Jul. 29, 2002
ANDREA LEVIN'S EYE ON THE MEDIA: When Editing Is Censoring at the New York Times
By ANDREA LEVIN
Professor Anne Bayefsky, noted scholar of international and human rights law, had a striking encounter with editors at the New York Times. An op-ed of hers critical of the United Nations and human rights groups for their distorted focus on Israel and their "diversion" from confronting actual rights abusers was accepted for publication on May 8. But so radically altered was the final column ("Ending Bias in the Human Rights System" May 22, 2002) that Bayefsky went public with the obfuscations demanded by the newspaper.
Her unexpurgated version as submitted to the Times has been reprinted in the June 2002 edition of Justice, the journal of the International Association of Jewish Lawyers and Jurists. Appended to it are some of the alterations required by theTimes.
The original is a detailed and spirited description of the challenges and failures of organizations in handling human rights issues, with particular emphasis on the disastrous effects of the continuous scapegoating of Israel, especially by the UN. Bayefsky names some of the worst offenders: "UN intergovernmental human rights machinery is not keen on specifics. Its members include some of the most notorious human rights violators in the world today: China, Cuba, Libya, Saudi Arabia, and Syria. Those countries prefer devoting UN funds, (22% of which are from the United States), to criticizing Israel - lest attention wander too close to home."
But this passage and others critical of the UN, human rights groups and nations manipulating these organizations to avoid inspection of their own wrongdoing had to be excised, and the "dynamic" of the article had to be modified, as a "condition" of publication in the Times.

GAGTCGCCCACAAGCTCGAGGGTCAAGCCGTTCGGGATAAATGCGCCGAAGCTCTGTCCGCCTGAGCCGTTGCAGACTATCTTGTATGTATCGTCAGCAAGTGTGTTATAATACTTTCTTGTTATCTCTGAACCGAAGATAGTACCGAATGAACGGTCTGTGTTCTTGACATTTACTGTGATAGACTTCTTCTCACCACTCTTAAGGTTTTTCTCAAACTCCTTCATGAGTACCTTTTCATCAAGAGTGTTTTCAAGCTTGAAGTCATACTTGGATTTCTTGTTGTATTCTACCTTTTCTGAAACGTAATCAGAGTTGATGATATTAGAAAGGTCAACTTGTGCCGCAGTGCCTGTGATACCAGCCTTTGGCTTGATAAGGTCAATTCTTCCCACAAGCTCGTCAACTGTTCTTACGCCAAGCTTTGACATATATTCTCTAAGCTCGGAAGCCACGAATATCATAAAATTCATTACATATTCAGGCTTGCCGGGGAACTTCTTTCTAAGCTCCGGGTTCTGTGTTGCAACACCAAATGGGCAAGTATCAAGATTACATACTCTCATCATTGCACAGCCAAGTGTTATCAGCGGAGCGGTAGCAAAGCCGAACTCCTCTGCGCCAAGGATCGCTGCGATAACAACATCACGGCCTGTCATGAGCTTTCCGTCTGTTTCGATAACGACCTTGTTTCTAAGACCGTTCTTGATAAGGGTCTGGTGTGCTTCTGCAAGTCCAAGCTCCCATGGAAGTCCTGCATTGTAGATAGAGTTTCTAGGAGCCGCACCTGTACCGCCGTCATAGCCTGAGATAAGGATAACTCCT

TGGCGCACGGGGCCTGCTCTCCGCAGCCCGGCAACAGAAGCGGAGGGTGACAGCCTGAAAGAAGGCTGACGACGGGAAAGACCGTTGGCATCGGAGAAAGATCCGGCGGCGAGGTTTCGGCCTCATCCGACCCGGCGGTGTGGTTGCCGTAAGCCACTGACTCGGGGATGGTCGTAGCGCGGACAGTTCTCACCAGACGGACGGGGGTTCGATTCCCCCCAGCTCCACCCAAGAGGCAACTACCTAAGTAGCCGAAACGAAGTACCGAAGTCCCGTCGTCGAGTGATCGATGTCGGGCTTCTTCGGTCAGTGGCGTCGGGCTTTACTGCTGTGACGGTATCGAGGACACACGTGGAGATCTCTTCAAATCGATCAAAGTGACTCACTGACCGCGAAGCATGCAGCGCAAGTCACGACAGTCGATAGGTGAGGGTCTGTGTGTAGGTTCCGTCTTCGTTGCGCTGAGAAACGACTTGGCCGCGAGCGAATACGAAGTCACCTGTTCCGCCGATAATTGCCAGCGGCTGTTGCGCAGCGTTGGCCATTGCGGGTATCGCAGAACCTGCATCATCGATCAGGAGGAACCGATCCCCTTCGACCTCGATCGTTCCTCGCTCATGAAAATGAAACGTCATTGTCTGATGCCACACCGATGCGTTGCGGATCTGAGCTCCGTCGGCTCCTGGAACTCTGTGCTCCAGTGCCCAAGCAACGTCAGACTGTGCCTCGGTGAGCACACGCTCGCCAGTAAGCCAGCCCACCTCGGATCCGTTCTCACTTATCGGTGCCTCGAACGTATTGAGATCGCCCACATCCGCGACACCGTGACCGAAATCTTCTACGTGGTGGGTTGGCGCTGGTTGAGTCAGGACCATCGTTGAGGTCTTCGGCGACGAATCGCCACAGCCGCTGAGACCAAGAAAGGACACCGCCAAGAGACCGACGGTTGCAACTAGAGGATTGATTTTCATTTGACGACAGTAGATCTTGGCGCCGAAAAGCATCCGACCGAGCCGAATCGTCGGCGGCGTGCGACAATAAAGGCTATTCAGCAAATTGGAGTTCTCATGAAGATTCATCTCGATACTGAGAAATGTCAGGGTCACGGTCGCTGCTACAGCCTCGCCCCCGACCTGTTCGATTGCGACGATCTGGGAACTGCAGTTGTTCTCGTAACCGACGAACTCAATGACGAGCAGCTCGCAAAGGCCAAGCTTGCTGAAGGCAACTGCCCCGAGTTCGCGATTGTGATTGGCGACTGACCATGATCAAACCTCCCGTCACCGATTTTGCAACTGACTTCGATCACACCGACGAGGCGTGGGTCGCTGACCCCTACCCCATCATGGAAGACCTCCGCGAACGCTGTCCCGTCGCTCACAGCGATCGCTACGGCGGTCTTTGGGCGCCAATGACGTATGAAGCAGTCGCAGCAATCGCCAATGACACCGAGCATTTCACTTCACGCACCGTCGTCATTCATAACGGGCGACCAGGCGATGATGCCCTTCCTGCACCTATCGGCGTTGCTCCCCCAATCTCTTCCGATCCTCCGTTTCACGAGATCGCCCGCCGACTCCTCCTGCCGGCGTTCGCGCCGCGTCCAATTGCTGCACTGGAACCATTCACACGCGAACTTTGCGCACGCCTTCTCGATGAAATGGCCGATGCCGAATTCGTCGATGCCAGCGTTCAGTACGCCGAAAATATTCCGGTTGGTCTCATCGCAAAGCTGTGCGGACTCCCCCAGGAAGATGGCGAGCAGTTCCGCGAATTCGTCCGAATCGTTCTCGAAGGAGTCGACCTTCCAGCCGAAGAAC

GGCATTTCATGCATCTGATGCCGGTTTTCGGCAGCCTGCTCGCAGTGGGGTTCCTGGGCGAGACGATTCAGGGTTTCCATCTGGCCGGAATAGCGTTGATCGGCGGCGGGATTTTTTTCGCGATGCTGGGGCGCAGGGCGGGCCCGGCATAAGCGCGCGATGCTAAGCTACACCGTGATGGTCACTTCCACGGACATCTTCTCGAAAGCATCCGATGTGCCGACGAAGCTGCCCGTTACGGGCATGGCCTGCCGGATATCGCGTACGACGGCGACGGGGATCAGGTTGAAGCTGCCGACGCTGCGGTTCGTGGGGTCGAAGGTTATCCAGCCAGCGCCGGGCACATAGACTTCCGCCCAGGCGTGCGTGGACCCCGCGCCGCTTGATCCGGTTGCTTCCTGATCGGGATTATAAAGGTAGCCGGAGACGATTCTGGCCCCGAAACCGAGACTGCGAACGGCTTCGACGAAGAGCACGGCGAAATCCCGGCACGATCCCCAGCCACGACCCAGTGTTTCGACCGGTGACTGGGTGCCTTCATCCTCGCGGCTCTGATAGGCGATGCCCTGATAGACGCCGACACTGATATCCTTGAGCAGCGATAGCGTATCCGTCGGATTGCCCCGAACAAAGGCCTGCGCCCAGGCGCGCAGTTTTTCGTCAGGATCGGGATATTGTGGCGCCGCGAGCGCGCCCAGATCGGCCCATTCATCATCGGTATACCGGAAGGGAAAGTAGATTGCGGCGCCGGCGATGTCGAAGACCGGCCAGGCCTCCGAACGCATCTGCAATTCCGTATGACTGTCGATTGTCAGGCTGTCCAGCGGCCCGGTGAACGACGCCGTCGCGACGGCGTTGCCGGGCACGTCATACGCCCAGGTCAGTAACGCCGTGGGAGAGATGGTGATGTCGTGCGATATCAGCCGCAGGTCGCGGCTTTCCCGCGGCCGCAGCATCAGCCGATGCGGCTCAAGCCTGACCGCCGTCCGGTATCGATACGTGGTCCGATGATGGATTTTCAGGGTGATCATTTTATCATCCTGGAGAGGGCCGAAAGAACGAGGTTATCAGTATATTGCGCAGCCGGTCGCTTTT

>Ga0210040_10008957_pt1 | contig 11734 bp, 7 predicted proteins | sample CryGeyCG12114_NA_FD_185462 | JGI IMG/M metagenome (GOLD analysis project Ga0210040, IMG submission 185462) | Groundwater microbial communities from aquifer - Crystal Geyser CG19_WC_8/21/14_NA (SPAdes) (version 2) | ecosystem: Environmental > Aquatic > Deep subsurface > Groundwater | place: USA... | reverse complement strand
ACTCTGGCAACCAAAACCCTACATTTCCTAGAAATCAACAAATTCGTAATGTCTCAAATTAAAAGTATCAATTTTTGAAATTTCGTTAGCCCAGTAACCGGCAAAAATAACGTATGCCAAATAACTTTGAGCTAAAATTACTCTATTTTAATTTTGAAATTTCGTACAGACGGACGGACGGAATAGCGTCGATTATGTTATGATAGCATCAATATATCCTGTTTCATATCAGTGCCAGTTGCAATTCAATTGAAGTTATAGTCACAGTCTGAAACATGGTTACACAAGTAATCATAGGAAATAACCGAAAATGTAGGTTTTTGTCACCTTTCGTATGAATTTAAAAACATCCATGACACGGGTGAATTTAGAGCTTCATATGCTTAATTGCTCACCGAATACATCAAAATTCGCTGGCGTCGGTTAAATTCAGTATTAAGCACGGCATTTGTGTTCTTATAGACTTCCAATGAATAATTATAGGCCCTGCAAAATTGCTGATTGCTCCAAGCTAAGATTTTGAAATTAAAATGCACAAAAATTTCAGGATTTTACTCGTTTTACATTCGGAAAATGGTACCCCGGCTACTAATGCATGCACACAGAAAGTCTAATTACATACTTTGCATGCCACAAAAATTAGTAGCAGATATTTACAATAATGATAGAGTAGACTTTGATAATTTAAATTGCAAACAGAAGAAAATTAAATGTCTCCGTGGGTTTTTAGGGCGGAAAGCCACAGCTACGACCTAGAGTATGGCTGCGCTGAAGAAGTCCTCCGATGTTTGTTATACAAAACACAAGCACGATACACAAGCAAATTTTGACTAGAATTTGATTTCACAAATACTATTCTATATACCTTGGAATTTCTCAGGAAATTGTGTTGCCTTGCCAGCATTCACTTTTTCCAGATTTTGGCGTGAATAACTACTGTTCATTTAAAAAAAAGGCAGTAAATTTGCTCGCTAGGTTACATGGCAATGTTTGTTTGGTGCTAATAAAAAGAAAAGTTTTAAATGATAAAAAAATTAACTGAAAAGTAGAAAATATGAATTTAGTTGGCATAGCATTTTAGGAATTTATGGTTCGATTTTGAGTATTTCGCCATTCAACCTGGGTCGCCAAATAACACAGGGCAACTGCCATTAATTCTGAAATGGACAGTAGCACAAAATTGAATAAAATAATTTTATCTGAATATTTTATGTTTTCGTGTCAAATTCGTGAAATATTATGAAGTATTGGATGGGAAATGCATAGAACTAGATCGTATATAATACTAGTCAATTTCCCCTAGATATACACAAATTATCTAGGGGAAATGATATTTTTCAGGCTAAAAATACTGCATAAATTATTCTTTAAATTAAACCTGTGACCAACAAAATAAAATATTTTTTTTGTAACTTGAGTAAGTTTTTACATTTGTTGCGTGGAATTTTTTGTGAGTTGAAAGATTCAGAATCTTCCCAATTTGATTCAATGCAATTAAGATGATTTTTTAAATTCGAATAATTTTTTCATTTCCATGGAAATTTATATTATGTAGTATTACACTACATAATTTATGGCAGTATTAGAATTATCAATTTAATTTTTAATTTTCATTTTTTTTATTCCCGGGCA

Indeed, it took "six new drafts" and "four additional drafts with smaller changes and corrections, seven drafts from the editors and six hours of editing by telephone," before the neutered column was finalized for publication.
Deleted, for example, was reference to Human Rights Watch having rushed within weeks to publish a caustic report on Israel's military action against Palestinians in Jenin, while the organization's long-awaited report on suicide bombings of Israelis was "still coming" after 20 months of slaughter.
Throughout, Bayefsky's specific criticisms were blurred into generalities.
Similarly, Bayefsky was compelled to remove her observation that the incoming High Commissioner for Human Rights should be willing "to confront the UN's internal resistance to professionalism and transparency." Her emphasis on the corrupting effects of the focus on Israel was diluted to a single cautious and couched observation that avoids affixing any specific blame on anyone. The Times' only mention of Israel's gross ill-treatment by the UN read this way: "...in almost all cases [Human Rights] commission members seek to avoid directly criticizing states with human rights problems, frequently by focusing on Israel, a state that, according to analysis of summary records, has for over 30 years occupied 15% of commission time and has been the subject of a third of country-specific resolutions."
One phrasing suggested by the Times referred to members of the UN Human Rights Commission being "especially tough on Israel (which is both politically offensive to many member states and very weak at the United Nations) ..."
Bayefsky refused to put her name on this outrageous wording.
The Times' aggressive intervention to protect the United Nations, Human Rights Watch and Amnesty International from criticism by an expert in the field of law and human rights, and to whitewash their scapegoating of Israel, will hardly come as a surprise to those who follow the Times. More surprising, and refreshing, is Bayefsky's exposure of the lengths of tortured editing to which the Times will resort to maintain its bias.
Since the episode recounted here, Amnesty International departed from its usual pattern of one-sided criticism of Israel and issued a report that characterized the mass murder of Israeli civilians by Palestinians as "crimes against humanity." But the New York Times remained true to form. Although it has routinely given prominence to Amnesty's allegations against Israel, in this instance the organization's 44-page report was relegated to an incidental mention at the end of one story and to a three-paragraph brief. Few readers would have any notion that the world's largest human rights group had issued a scathing review of Palestinian actions, and their remaining uninformed apparently suited the Times' editors just fine.
Andrea Levin is Executive Director of CAMERA, Committee for Accuracy in Middle East Reporting in America